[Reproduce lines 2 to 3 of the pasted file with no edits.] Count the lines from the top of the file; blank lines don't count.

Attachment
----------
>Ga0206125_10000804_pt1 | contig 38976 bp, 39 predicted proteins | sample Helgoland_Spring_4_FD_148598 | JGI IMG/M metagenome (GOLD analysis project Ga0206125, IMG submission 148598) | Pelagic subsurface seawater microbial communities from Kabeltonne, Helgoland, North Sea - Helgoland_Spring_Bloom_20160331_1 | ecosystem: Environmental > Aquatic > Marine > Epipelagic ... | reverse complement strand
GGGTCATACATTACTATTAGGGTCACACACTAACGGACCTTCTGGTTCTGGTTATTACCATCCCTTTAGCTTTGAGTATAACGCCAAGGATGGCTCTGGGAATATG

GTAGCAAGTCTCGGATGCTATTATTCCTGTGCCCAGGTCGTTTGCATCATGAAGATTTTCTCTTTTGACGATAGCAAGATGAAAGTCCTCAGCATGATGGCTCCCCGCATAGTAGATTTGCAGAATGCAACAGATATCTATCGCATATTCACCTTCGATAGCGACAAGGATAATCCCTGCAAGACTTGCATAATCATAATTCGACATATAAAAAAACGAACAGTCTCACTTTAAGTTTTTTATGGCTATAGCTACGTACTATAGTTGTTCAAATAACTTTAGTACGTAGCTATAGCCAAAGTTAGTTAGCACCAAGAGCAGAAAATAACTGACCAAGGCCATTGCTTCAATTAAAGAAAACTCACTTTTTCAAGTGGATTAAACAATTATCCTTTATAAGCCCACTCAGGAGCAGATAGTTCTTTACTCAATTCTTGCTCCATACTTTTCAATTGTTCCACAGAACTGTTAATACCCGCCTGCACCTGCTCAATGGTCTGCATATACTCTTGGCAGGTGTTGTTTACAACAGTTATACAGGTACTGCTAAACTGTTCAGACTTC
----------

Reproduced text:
GGGTCATACATTACTATTAGGGTCACACACTAACGGACCTTCTGGTTCTGGTTATTACCATCCCTTTAGCTTTGAGTATAACGCCAAGGATGGCTCTGGGAATATG

GTAGCAAGTCTCGGATGCTATTATTCCTGTGCCCAGGTCGTTTGCATCATGAAGATTTTCTCTTTTGACGATAGCAAGATGAAAGTCCTCAGCATGATGGCTCCCCGCATAGTAGATTTGCAGAATGCAACAGATATCTATCGCATATTCACCTTCGATAGCGACAAGGATAATCCCTGCAAGACTTGCATAATCATAATTCGACATATAAAAAAACGAACAGTCTCACTTTAAGTTTTTTATGGCTATAGCTACGTACTATAGTTGTTCAAATAACTTTAGTACGTAGCTATAGCCAAAGTTAGTTAGCACCAAGAGCAGAAAATAACTGACCAAGGCCATTGCTTCAATTAAAGAAAACTCACTTTTTCAAGTGGATTAAACAATTATCCTTTATAAGCCCACTCAGGAGCAGATAGTTCTTTACTCAATTCTTGCTCCATACTTTTCAATTGTTCCACAGAACTGTTAATACCCGCCTGCACCTGCTCAATGGTCTGCATATACTCTTGGCAGGTGTTGTTTACAACAGTTATACAGGTACTGCTAAACTGTTCAGACTTC